Adding more access points to the MBT is something the NoMa Business Improvement District (BID) says will make the trail safer. It would increase the number of "eyes on the trail" by encouraging more people to use the facility.


The temporary entrance to the MBT from Washington Gateway. Photo by the author.

When NoMa BID studied how to improve the MBT, it also found that access from the trail to the popular and rapidly developing Union Market area was important to users and residents. The BID identified a connection through Washington Gateway as a good way to do this.


The proposal for a connection between the MBT and Union Market through Washington Gateway. Image from MBT Safety and Access study.

It's shortsighted to limit connections between the trail and any rapidly growing neighborhood. Thousands of new residents will eventually live in the many planned developments along the MBT and around Union Market.

An open-air bike lobby could work

One alternative for MRP to consider is to build the bike lobby as an exterior space, rather than an interior one.

A comparable example is the open-air passageway through 1350 Connecticut Avenue NW that connects the southern exit from the Dupont Circle Metro station to Connecticut Avenue next to Krispy Kreme donuts.


The pedestrian passageway through 1350 Connecticut Avenue NW. Photo by the author.

In NoMa, developer JBG has included an open-air pedestrian passageway through one of the planned buildings between First Street NE and Patterson Street NE as part of what's being called the NoMa meander.


The NoMa meander could include this open-air pedestrian passageway through a building. Image by the JBG Companies.

One issue with such a connection would be keeping the stairwell clean and clear. But this is not insurmountable, as many cities around the country maintain numerous public outdoor stairwells.

MRP wants to improve the trail

The developer plans to invest $150,000 in improvements to the MBT, including landscaping, lighting, and paving improvements. That's in addition to the $1.2 million that it has budgeted for the bike lobby, its zoning commission filing shows.

In addition, the developer says its plans for Washington Gateway include a gym, as well as apartments and balconies, that will face the MBT and help activate the space by increasing the number of eyes on the trail.

Development


Housing beats out office space in NoMa, which could mean more affordable units

A development in NoMa called Washington Gateway could bring 30 new affordable units to the area. They'd be part of a larger proposal to change course away from building office space and toward building residential units.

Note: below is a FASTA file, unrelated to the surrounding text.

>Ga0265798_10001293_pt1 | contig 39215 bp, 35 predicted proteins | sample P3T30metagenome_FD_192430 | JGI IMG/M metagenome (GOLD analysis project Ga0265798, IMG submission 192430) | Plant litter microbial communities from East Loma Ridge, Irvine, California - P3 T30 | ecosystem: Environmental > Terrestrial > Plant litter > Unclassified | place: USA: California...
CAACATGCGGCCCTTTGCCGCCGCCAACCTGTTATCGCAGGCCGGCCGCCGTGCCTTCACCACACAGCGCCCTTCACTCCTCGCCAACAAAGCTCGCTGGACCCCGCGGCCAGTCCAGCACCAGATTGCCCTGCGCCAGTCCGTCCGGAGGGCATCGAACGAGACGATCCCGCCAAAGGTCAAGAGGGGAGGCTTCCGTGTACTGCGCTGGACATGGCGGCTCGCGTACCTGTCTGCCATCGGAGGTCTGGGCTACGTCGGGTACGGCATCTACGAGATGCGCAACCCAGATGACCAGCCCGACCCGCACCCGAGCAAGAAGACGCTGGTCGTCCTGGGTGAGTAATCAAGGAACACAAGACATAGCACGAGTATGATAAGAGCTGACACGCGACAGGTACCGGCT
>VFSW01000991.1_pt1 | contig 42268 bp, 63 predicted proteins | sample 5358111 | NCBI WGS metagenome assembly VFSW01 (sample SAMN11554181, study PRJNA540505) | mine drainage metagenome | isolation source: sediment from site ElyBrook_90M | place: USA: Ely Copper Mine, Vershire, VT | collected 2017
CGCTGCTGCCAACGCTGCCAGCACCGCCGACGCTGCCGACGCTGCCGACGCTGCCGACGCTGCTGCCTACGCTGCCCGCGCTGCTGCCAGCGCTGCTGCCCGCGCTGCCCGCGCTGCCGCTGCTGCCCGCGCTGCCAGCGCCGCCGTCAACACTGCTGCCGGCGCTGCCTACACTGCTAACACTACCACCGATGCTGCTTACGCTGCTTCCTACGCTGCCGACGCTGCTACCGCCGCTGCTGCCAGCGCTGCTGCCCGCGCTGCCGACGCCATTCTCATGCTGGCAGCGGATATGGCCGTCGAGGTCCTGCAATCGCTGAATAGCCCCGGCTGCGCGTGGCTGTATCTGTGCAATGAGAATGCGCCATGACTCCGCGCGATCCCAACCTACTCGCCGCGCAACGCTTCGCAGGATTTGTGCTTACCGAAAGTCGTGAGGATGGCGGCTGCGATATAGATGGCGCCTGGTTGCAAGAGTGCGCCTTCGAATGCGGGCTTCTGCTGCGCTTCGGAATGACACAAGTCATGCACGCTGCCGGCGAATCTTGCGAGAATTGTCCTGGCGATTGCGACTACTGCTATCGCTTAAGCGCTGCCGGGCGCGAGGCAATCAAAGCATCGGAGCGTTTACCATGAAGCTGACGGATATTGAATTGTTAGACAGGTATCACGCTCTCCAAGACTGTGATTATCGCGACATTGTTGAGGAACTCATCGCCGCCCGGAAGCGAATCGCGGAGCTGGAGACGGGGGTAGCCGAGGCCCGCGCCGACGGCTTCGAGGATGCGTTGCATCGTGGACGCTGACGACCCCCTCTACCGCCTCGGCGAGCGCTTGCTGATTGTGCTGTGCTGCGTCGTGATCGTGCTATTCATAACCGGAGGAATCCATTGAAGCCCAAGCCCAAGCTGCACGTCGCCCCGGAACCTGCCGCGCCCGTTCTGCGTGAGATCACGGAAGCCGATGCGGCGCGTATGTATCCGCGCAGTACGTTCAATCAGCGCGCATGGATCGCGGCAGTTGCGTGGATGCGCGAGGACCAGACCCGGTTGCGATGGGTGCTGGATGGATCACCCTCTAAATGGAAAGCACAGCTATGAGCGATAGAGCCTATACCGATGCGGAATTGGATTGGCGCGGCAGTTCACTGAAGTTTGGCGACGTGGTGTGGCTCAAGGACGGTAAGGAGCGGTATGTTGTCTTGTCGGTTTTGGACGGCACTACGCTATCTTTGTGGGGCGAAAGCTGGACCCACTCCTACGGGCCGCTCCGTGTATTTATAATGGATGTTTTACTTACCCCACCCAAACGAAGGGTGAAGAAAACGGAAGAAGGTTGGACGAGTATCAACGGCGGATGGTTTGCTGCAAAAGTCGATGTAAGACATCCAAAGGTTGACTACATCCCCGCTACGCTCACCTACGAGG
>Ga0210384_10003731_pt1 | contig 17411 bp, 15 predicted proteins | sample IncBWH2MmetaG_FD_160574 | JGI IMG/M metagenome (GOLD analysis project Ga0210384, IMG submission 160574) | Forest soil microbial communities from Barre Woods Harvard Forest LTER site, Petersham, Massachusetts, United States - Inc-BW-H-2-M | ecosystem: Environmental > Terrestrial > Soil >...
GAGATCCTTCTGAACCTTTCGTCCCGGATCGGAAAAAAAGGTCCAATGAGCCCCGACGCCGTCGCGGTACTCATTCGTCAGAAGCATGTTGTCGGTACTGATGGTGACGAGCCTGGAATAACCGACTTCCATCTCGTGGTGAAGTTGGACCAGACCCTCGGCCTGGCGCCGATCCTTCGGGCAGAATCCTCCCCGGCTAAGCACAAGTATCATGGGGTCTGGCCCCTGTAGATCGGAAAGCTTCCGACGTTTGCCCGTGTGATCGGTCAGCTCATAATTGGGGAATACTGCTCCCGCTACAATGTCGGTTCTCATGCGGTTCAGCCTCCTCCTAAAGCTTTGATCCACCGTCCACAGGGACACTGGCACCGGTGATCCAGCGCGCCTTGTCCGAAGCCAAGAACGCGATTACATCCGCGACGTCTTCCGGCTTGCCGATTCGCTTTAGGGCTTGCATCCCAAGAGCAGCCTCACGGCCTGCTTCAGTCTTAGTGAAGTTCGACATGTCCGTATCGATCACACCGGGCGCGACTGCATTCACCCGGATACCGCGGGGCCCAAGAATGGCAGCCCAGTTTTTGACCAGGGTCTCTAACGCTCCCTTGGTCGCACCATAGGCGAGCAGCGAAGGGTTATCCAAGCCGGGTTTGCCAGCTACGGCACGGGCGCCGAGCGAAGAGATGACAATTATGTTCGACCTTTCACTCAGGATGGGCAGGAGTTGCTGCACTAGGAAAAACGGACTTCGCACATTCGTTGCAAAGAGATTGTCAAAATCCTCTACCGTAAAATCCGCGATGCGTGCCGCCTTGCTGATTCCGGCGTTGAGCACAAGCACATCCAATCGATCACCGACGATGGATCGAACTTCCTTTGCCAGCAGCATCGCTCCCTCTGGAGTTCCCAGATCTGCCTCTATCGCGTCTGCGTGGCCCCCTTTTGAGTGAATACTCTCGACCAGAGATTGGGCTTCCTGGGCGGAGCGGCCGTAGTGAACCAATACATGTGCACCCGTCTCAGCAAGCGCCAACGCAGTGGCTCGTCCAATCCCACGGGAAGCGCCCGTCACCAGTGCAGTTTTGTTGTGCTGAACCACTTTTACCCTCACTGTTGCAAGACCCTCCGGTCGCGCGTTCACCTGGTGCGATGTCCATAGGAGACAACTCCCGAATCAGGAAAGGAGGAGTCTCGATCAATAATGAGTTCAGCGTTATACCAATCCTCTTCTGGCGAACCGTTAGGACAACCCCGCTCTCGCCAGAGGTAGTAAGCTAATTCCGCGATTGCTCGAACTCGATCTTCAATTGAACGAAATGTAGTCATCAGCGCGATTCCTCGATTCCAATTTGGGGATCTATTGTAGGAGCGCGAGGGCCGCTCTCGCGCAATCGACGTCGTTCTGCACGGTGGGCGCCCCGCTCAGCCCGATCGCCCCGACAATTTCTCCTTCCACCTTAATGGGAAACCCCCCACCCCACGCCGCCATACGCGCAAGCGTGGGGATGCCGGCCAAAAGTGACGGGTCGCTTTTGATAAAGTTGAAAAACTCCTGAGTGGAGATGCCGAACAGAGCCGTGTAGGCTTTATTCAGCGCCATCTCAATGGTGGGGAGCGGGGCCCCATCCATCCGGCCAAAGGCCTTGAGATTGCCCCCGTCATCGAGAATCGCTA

A rendering of the planned North Tower in Washington Gateway from the New York Avenue bridge. Image by MRP Realty.

Washington Gateway is the first major development in NoMa that you see if you come over the New York Avenue bridge on your way into the the District. Located on a triangular lot between New York Avenue NE, Florida Avenue and the Metropolitan Branch Trail (MBT), the first tower of the eventually three-tower mixed-use development, the Elevation, opened in 2014.


The Washington Gateway site, the location of the North and South towers is highlighted in red. Image by MRP Realty.

Developer MRP Realty is now seeking DC Zoning Commission approval to build the planned North Tower as a residential building instead of offices, and for the option to convert the planned South Tower to residential in the future.

The 16-story North Tower, which would front New York Avenue, would include about 372 units under the revised plan, the developer says in its latest filing with the zoning commission on 18 July.

MRP would designate 8% of those units for households with incomes up to 80% of area median income (AMI), or about $87,300 based on the AMI number for 2015.

While not a large increase in the number of affordable units to the area, the developer rightfully points out that none would be created if the tower were an office building.

When asked whether MRP had considered the impact of offering the units at 60% AMI at an Eckington Civic Association meeting in May, representatives of the developer said they had not looked at the "economics" such a move.

Housing is in demand in NoMa

Housing is hot in NoMa. The population of the NoMa Business Improvement District (BID), which includes Washington Gateway, grew to more than 6,000 people at the end of 2015. This represents a compound annual growth rate of more than 30% since 2008.

MRP says its 400-unit Elevation was fully leased within 11 months of opening in 2014 and remains fully leased with regular turnover, in its filing.

This is in contrast to office space in NoMa. The vacancy rate stood at 14.8% at the end of June, higher than for offices in any other neighborhood in the District, a second quarter market report by real estate firm Colliers International shows.

This is evident to anyone who has regularly waited for a train at the NoMa-Gallaudet Metro station, where riders have had a view of unfinished, empty office space immediately adjacent to the station and MBT for the past few years.

MRP still plans to build some offices, maybe. The 13-story South Tower is still planned as an office building, however, the developer says it may change this building to residential in the future as well.


Rendering of Washington Gateway looking from across Florida Avenue NE with with the planned South Tower on the right. Image by MRP Realty.